However, the negotiations have been snagged from the outset by issues that evoke emotion and controversy among both Arabs and Israelis.

In addition, there are major, unresolved disputes about control over land and scarce water resources in the occupied territories, the degree to which Palestinian residents of East Jerusalem would be covered by the agreement and Arab hostility to Israel's insistence on the right to establish Jewish settlements on the West Bank.

In this week's talks, Carter will be hearing Sadat's views on how much he is willing to give in regard to these matters and how much Egypt expects in compromises from the Israeli side. However, U.S. officials cautioned yesterday, the extent of the gap that has to be overcome won't become clear until the president hears from Begin next week.

Even if the White House talks do succeed in setting up a new negotiating round in Washington, many of the parties, including Sadat, are known to believe that a new three-way summit eventually will be required. It would dispose of issues beyond the scope of the negotiators.

However, U.S. officials have been unwilling to concede the inevitability of a new summit. Instead, they said yesterday, Carter wants to pursue a step-by-step approach that would put the negotiators in position to have an extended new round and then see what they are able to do before addressing the question of a summit.

Uri Avneri, of the left-wing Sheli Party, said after returning from Cairo tonight that Sadat talked of giving a "new push" to the peace process by talking directly to the Israeli people.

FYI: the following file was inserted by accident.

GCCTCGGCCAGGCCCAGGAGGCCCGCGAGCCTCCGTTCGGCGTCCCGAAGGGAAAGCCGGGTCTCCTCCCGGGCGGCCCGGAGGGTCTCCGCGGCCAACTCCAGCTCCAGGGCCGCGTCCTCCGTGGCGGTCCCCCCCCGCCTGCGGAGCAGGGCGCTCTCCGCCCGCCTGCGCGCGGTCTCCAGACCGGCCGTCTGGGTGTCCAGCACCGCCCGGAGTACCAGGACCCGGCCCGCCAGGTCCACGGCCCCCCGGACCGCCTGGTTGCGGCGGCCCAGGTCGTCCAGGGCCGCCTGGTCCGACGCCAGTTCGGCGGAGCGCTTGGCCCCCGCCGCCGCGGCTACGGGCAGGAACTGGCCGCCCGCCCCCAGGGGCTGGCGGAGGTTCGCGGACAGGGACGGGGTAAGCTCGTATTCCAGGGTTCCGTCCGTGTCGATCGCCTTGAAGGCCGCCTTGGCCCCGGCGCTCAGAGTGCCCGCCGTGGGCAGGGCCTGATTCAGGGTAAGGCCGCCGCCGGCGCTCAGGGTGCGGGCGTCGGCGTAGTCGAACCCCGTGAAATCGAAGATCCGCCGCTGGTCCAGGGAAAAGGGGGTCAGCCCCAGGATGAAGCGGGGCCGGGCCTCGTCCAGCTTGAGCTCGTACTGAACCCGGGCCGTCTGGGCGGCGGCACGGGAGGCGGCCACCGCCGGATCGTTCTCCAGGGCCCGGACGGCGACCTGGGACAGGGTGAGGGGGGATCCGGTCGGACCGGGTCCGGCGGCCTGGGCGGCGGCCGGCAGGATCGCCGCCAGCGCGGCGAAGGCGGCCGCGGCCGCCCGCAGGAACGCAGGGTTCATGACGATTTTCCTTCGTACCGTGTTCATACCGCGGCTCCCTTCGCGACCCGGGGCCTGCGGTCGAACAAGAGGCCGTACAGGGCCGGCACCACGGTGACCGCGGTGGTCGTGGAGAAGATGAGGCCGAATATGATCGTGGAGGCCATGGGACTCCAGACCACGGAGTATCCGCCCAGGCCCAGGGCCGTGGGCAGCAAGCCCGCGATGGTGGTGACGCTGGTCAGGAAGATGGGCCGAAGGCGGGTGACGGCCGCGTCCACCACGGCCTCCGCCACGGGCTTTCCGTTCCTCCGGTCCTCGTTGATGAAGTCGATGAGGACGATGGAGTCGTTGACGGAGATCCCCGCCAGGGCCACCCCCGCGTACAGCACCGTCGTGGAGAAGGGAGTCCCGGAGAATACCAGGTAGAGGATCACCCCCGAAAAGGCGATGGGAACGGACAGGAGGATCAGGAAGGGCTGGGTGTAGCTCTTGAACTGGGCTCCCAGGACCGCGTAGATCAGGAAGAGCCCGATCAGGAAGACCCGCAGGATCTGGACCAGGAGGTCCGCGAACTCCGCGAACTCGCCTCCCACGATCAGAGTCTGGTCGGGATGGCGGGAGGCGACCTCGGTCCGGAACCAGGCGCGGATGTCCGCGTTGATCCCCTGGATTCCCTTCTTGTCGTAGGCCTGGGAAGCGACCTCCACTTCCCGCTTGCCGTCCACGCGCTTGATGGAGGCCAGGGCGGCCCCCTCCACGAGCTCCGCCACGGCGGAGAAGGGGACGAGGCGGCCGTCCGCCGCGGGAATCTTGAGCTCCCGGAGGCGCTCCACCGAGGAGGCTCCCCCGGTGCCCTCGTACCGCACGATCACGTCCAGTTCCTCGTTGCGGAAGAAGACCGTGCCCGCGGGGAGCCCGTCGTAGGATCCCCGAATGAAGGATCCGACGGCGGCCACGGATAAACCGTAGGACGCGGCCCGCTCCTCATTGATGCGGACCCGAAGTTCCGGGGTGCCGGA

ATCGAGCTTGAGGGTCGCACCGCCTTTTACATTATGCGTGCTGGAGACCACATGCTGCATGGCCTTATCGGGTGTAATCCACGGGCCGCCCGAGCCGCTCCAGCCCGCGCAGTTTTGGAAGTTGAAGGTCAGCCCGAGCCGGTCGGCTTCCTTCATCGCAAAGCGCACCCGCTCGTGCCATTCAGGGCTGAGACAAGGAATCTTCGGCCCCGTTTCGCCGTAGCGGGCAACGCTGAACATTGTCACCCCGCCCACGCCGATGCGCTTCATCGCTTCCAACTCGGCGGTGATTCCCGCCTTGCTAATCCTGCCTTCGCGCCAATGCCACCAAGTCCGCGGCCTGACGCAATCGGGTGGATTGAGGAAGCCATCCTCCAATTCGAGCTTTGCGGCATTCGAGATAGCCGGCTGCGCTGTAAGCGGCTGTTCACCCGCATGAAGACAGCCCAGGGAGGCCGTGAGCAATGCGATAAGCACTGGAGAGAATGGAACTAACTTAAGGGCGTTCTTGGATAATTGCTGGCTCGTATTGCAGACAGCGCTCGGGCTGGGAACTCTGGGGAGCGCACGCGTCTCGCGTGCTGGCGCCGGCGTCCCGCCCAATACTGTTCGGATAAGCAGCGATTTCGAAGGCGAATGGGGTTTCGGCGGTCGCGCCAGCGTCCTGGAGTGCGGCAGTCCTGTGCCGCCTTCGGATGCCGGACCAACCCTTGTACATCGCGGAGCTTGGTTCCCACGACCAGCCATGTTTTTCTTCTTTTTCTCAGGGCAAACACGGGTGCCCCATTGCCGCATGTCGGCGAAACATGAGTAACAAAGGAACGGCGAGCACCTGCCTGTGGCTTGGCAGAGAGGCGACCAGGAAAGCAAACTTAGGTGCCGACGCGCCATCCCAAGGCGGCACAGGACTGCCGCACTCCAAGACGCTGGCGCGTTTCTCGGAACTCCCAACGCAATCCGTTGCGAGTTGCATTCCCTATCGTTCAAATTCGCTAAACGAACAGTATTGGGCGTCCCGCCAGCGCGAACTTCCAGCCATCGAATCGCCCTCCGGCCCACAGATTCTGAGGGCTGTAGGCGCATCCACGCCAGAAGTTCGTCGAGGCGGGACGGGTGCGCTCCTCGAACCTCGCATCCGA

Avneri said Sadat mentioned no time for a repeat of his historic November 1977 trip to Jerusalem, but that he left the impression it would be after the May 28 target date for concluding negotiations on the proposed autonomy scheme for West Bank and Gaza Strip Palestinians.

Aveneri's account was given some additional credence by independent reports from Cairo and Washington that Sadat would accept an invitation from Begin to travel to Jerusalem again.

Anis Mansour, editor of October magazine and a confidant of Sadat's, told foreign journalists in Cairo to expect a major development arising from Avneri's interview, which is to appear in Haalom Hazeh, a Hebrew magazine, Wednesday. Mansour said it involved a major new initiative.

Also, Shalom Kital, reporting from Washington for Radio Israel, quoted members of the Egyptian delegation there for today's Sadat-Carter talks, as saying the Egyptian president hopes to return to Jerusalem.

Avneri said, "He was extremely serious about it. He talked at great length about it, and it was obvious he had given it a great amount of thought." l

Avneri said in a telephone interview that he began his meeting with Sadat half-jokingly by suggesting the time might be right for another trip to Jerusalem.

"He looked at me in a very curious way, as if I had known something I didn't really know. He said, 'You know, I've been thinking for two weeks exactly about this,'" Avneri said.Sadat had just completed a two-week period of reflection at a country villa.

Sadat reportedly recalled his first visit and how it was designed to convince the Israeli people to relinquish "sacred Egyptian soil" in the Sinai Penninsula.The purpose of the next trip would be to tell Israelis how Arabs felt about Palestinian independence, Avneri quoted the Egyptian leader as saying.